South Korea | Brussels, 4 October 2010
Memo: EU-South Korea Free Trade Agreement
Exports are an important source of growth and employment in the European economy supporting millions of jobs. European companies profit directly from exporting, and also from the positive spill-over effects in the internal market. Key Asian markets, such as South Korea offer the potential for significant new opportunities. European businesses have asked for better terms of access to key Asian markets. Responding to these calls, EU Member States authorised the Commission to negotiate new ambitious Free Trade Agreements (FTAs) with India, South Korea and ASEAN countries in April 2007.
The negotiations were launched in May 2007. After eight rounds of formal talks the two sides finalised the agreement in 2009.
Key elements of the EU-South Korea FTA
The FTA will create substantial new trade in goods and services. The additional market access provided by the FTA will further strengthen the position of EU suppliers in the Korean market. Some key features:
- The FTA will quickly eliminate € 1.6 billion worth of Korean import duties annually for EU exporters of industrial and agricultural products. The EU will eliminate around € 1.1 billion of duties. For example, European machinery exporters will save € 450 million annually in duty payments. EU agricultural exporters will save € 380 million annually on duties for agricultural products for which Korean duties are currently relatively high. The EU will eliminate € 1.1 billion of duties on imports from South Korea.
- More importantly, the deal will also tackle non-tariff barriers across all sectors including in industries of specific interest to the EU, such as automotive, pharmaceutical and consumer electronics. Under the FTA, South Korea will consider as equivalent many European standards, and recognise European certificates, thus eliminating red tape which so far was a deterrent and a barrier to trade.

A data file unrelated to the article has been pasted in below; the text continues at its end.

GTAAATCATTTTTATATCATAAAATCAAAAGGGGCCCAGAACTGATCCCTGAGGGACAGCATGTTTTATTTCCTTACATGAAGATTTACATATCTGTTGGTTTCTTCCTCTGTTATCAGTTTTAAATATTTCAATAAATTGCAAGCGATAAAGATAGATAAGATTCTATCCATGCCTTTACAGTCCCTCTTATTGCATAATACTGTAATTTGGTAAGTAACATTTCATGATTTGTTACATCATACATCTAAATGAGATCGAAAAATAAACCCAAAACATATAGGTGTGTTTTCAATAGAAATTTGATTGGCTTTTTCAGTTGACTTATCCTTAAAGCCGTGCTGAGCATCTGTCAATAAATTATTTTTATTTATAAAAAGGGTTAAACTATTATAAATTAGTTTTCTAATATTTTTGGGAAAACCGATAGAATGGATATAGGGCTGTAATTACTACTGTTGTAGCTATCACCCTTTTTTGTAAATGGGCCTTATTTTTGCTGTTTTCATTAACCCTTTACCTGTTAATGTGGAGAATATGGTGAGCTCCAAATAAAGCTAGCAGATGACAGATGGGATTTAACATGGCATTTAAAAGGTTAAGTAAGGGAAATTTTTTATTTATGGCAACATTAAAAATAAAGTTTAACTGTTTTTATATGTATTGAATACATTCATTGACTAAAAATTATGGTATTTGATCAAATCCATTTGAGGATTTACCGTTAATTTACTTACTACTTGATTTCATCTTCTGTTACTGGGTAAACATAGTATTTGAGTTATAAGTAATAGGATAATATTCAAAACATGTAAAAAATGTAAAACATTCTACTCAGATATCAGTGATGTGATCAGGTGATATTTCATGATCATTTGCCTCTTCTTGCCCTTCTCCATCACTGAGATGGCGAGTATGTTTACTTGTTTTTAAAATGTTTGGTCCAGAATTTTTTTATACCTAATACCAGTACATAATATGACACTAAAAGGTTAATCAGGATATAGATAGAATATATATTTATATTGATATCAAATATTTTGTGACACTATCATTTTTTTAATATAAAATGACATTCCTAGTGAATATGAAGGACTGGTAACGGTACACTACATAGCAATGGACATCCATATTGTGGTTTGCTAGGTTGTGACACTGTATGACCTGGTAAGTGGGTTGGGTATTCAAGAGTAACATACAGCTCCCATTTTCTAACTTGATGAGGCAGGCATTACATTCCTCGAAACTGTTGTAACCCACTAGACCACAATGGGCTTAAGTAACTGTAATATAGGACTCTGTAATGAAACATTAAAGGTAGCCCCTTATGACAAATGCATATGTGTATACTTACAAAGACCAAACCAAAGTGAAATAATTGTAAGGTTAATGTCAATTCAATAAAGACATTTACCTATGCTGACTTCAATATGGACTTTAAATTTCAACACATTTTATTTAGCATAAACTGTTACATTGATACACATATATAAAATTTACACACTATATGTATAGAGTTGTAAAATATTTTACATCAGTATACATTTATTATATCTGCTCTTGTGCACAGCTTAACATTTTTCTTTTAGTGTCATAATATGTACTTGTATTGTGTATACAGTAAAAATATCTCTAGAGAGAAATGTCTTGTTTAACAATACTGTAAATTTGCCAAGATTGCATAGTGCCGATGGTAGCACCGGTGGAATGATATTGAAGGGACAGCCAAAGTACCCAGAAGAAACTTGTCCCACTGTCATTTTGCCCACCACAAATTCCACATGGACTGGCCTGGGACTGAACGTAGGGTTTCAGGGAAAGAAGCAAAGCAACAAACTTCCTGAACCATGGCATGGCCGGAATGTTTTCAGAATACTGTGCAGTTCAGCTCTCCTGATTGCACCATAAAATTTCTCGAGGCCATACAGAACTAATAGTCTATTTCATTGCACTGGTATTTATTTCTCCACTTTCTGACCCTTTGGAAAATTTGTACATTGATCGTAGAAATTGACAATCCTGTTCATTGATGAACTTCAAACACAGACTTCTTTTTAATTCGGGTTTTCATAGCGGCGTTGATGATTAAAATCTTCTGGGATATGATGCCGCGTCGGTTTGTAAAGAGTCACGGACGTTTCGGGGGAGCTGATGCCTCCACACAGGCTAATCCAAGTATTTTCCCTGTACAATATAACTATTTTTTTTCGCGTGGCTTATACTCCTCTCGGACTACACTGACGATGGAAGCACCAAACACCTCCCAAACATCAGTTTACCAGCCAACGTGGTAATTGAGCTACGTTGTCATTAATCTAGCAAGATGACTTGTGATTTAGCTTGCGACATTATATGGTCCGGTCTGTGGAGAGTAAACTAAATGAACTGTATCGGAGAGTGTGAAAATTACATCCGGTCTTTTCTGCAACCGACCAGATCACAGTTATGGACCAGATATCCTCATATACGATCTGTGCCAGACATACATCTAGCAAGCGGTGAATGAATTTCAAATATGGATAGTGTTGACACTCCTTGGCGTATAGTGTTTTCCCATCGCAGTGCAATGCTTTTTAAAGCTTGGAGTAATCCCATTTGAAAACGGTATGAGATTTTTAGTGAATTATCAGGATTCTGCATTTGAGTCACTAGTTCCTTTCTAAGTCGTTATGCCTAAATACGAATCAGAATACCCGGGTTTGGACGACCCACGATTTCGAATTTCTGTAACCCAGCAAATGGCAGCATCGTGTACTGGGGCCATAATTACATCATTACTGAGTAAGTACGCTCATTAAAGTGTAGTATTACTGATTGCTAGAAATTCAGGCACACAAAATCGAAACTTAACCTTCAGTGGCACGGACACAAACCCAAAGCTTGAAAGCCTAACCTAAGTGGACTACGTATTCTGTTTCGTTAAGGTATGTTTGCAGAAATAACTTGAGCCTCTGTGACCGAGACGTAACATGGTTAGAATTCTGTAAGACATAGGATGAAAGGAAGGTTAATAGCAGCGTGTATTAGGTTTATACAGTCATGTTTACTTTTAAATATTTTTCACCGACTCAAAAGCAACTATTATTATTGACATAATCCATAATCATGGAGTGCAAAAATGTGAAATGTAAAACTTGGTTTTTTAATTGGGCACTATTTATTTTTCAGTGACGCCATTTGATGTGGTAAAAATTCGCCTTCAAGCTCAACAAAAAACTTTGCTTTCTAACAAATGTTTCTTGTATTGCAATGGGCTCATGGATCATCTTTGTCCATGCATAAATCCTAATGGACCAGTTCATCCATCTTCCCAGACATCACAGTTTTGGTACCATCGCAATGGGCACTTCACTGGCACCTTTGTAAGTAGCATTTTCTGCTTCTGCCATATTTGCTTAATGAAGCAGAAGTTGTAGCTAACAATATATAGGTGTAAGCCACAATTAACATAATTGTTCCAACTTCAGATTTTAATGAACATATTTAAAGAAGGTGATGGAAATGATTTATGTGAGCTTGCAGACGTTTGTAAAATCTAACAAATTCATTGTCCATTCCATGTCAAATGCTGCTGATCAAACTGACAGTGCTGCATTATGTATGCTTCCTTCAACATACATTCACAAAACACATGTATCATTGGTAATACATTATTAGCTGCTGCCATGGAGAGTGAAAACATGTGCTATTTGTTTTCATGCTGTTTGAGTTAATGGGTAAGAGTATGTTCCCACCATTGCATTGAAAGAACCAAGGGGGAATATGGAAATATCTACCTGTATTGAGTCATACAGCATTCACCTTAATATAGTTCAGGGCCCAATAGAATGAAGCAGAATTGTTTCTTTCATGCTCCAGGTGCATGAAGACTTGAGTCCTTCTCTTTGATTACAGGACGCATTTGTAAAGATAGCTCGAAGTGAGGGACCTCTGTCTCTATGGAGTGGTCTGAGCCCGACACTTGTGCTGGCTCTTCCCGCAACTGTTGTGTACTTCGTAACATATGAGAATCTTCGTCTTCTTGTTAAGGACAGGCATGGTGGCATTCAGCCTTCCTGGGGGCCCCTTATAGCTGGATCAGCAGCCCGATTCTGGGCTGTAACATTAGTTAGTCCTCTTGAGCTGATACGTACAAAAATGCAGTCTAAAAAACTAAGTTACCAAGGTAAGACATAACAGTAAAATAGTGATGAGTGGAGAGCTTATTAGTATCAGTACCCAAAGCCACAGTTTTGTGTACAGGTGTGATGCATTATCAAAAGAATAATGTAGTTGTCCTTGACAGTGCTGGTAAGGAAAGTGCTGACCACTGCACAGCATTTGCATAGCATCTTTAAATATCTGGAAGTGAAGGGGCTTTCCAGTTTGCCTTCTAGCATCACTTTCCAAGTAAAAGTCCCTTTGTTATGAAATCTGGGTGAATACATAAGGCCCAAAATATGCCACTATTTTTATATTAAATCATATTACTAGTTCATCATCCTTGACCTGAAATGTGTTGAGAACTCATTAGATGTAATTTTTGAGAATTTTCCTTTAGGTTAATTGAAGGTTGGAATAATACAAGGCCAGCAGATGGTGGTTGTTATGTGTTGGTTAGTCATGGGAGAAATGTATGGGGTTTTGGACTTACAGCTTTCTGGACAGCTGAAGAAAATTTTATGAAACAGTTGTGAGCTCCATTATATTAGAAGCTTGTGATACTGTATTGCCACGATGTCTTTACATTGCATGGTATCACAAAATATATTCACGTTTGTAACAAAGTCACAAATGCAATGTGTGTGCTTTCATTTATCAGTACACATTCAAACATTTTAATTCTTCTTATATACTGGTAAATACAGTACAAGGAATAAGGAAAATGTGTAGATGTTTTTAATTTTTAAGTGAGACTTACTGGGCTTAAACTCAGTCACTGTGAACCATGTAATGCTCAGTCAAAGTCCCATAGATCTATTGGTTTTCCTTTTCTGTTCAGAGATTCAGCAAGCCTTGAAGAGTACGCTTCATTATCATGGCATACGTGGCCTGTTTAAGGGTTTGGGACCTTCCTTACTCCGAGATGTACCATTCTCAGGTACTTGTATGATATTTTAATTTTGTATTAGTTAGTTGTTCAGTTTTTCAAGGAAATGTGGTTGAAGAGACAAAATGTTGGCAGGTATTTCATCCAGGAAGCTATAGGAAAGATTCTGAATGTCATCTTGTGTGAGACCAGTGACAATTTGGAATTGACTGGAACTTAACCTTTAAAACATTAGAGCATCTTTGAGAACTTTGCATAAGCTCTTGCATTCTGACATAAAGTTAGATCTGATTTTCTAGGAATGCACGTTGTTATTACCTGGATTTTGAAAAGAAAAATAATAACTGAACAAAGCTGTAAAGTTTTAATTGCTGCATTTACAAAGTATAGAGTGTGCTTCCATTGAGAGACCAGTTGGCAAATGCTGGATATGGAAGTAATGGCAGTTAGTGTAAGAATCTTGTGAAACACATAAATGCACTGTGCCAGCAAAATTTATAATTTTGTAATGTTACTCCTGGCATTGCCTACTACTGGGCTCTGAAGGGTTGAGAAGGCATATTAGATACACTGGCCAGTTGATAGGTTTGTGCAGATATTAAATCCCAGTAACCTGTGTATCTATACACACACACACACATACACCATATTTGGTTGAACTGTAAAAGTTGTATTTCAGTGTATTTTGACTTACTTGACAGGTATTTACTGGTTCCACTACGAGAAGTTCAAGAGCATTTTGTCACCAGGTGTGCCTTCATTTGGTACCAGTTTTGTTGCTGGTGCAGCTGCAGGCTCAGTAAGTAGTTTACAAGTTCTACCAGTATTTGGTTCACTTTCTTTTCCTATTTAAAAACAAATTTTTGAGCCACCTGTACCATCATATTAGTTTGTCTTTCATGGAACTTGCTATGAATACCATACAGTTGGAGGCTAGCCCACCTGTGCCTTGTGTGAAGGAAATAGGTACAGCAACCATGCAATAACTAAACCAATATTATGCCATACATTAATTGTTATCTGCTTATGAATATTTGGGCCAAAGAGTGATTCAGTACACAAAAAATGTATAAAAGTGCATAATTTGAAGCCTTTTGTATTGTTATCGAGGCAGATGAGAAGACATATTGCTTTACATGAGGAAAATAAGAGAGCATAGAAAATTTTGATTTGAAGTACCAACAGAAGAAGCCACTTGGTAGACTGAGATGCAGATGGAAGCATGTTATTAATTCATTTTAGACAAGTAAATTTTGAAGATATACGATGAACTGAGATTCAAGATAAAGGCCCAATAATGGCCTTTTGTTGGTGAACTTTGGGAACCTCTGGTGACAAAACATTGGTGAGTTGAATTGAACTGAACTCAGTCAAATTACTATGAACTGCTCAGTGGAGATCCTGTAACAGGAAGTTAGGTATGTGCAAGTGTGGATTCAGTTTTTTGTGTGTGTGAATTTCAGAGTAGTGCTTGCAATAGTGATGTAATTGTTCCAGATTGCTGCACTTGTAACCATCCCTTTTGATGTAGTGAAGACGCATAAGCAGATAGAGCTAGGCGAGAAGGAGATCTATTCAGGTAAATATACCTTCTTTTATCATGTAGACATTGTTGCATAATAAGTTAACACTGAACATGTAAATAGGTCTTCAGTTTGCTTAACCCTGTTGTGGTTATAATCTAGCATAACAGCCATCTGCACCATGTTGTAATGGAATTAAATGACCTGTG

- The FTA will provide new opportunities in many services sectors, where the EU is highly competitive. These include telecommunications, environmental services, shipping, financial and legal services.
- The FTA will offer transparency and predictability on regulatory issues such as the protection of intellectual property (including through strengthened enforcement); improved market access in government procurement; as well as a new approach on trade and sustainable development involving civil society in the monitoring of commitments.
- The FTA will offer a high level of protection for EU Geographical indications such as Champagne, Prosciutto di Parma, Feta cheese, Rioja, Tokaji wine or Scotch whisky
- Efficient dispute settlement rules will be set up to ensure enforceability of commitments (arbitration ruling within 120 days, which is faster than in the WTO).
- The FTA will offer protection via a general safeguard clause. This would allow the re-establishment of duties for up to four years in case of a sudden surge in imports. A Regulation implementation this clause is currently being discussed by the European Parliament, the Council and the Commission. The Commission will monitor closely the evolution of the market in sensitive sectors.
- On rules of origin, rules have been simplified and made more business friendly. At the same time, strict rules apply in sensitive sectors. For instance, for cars, the agreement would only moderately increase the levels of permissible foreign content from 40% to 45%. For textiles, agricultural and fisheries, the EU standard rules of origin will be maintained with only a small number of derogations applying. On duty drawback, the EU and South Korea maintain the right to refund duties on imports on parts, in accordance with WTO rules. However, a special clause on duty drawback has been included. After a 5 year transitional period, it will allow to introduce a cap of the refundable duties at a level of 5%, in case of a significant increase of sourcing from countries that have not concluded an FTA with South Korea.
The EU-South Korea trade relationship
South Korea’s strong economy (the 14th largest in the world) have made it our fourth most important trading partner outside Europe (behind the US, Japan and China). EU exports of goods to South Korea have averaged a yearly growth rate of 7.5% for the period 2004-2008. However, due to the financial crises, this trend slowed down in 2009 when the EU's exports to South Korea reached € 21.5 billion. In the same year, South Korea exported € 32.1 billion worth of goods to the EU. The value of EU services exports to South Korea in 2008 was close to € 8 billion, while EU absorbed € 4.4 billion of Korean services.